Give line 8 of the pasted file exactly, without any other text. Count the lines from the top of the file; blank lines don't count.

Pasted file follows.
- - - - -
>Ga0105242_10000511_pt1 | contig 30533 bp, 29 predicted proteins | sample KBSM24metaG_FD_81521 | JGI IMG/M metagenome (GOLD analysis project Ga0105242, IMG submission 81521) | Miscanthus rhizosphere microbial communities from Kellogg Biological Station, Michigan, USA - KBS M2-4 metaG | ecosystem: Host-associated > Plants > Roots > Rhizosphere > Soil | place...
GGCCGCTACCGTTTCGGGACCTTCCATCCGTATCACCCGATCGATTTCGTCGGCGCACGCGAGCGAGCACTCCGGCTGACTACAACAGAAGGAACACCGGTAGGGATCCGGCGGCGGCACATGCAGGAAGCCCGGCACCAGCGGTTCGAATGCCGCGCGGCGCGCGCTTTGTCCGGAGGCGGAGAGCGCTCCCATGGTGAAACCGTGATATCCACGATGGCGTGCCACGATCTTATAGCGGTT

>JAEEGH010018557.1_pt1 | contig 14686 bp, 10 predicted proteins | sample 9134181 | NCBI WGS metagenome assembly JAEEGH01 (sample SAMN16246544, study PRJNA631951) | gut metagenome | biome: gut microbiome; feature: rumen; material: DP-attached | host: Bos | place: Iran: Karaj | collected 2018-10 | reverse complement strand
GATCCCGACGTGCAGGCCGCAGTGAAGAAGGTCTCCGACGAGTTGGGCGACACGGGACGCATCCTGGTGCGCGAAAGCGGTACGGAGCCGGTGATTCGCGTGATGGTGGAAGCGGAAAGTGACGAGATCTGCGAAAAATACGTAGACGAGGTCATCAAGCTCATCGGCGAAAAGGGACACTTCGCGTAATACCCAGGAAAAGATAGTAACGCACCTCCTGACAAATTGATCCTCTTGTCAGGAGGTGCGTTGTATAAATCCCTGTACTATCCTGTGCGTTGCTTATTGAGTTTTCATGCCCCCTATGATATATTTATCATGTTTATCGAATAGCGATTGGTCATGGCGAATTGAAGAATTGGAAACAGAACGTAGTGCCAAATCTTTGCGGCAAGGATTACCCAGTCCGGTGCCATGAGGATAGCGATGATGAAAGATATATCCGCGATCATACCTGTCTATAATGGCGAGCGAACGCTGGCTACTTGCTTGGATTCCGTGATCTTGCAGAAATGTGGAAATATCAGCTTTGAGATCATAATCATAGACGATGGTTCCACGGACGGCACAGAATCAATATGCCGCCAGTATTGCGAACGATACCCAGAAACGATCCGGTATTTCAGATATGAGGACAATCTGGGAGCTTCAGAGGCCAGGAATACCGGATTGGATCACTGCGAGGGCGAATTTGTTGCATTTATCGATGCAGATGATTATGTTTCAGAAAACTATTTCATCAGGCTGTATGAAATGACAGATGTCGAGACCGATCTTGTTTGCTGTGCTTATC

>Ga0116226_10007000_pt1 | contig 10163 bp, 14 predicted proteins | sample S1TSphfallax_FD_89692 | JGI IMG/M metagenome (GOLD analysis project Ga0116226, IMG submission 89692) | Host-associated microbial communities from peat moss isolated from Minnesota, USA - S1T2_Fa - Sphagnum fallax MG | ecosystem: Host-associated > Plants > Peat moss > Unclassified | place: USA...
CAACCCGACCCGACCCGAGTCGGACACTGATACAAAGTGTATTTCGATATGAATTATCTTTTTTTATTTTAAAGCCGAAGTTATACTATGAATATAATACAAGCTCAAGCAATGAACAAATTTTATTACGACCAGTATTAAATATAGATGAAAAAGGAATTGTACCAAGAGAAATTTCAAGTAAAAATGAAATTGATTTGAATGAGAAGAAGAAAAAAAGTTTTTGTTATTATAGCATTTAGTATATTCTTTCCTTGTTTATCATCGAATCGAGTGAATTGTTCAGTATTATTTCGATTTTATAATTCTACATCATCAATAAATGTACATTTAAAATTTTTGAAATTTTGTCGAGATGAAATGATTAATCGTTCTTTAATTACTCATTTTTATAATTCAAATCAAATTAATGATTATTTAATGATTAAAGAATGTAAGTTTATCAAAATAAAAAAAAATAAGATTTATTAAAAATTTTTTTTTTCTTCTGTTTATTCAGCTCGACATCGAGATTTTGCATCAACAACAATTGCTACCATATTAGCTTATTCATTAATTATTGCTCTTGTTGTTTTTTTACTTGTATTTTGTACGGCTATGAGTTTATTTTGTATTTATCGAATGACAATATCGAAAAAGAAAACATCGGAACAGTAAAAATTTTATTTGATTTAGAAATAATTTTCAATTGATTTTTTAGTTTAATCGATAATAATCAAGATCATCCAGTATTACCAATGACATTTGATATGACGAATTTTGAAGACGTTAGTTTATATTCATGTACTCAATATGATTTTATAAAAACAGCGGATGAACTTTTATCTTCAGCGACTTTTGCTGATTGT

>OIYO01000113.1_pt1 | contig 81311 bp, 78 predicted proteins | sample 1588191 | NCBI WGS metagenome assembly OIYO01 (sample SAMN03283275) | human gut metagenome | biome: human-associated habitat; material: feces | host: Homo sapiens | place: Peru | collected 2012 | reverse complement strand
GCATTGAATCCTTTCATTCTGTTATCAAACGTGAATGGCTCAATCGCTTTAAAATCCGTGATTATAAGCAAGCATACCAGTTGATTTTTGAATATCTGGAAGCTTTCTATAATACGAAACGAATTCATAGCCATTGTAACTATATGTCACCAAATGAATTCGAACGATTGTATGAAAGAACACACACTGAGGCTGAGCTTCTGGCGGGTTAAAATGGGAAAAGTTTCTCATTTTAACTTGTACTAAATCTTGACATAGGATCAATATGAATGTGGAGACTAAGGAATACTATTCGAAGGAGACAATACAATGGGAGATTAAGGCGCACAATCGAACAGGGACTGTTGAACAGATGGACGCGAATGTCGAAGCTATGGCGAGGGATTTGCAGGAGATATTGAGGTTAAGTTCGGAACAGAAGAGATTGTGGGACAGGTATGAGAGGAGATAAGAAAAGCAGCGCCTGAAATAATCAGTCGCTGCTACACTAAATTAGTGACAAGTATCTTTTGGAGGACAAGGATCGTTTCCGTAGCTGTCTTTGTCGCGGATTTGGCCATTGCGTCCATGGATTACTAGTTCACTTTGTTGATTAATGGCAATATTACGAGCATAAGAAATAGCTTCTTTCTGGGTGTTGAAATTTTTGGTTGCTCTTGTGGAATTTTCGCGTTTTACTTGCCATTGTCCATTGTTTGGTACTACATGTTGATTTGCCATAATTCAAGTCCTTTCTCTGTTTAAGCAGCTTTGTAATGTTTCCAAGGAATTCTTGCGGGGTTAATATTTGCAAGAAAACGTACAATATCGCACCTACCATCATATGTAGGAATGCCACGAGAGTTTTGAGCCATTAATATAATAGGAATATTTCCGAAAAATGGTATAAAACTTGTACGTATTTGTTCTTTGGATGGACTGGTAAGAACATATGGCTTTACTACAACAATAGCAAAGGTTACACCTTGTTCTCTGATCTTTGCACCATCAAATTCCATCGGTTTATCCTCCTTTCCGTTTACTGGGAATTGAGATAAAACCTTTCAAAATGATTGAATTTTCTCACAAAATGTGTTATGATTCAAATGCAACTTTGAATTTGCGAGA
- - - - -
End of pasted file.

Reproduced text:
GCATTGAATCCTTTCATTCTGTTATCAAACGTGAATGGCTCAATCGCTTTAAAATCCGTGATTATAAGCAAGCATACCAGTTGATTTTTGAATATCTGGAAGCTTTCTATAATACGAAACGAATTCATAGCCATTGTAACTATATGTCACCAAATGAATTCGAACGATTGTATGAAAGAACACACACTGAGGCTGAGCTTCTGGCGGGTTAAAATGGGAAAAGTTTCTCATTTTAACTTGTACTAAATCTTGACATAGGATCAATATGAATGTGGAGACTAAGGAATACTATTCGAAGGAGACAATACAATGGGAGATTAAGGCGCACAATCGAACAGGGACTGTTGAACAGATGGACGCGAATGTCGAAGCTATGGCGAGGGATTTGCAGGAGATATTGAGGTTAAGTTCGGAACAGAAGAGATTGTGGGACAGGTATGAGAGGAGATAAGAAAAGCAGCGCCTGAAATAATCAGTCGCTGCTACACTAAATTAGTGACAAGTATCTTTTGGAGGACAAGGATCGTTTCCGTAGCTGTCTTTGTCGCGGATTTGGCCATTGCGTCCATGGATTACTAGTTCACTTTGTTGATTAATGGCAATATTACGAGCATAAGAAATAGCTTCTTTCTGGGTGTTGAAATTTTTGGTTGCTCTTGTGGAATTTTCGCGTTTTACTTGCCATTGTCCATTGTTTGGTACTACATGTTGATTTGCCATAATTCAAGTCCTTTCTCTGTTTAAGCAGCTTTGTAATGTTTCCAAGGAATTCTTGCGGGGTTAATATTTGCAAGAAAACGTACAATATCGCACCTACCATCATATGTAGGAATGCCACGAGAGTTTTGAGCCATTAATATAATAGGAATATTTCCGAAAAATGGTATAAAACTTGTACGTATTTGTTCTTTGGATGGACTGGTAAGAACATATGGCTTTACTACAACAATAGCAAAGGTTACACCTTGTTCTCTGATCTTTGCACCATCAAATTCCATCGGTTTATCCTCCTTTCCGTTTACTGGGAATTGAGATAAAACCTTTCAAAATGATTGAATTTTCTCACAAAATGTGTTATGATTCAAATGCAACTTTGAATTTGCGAGA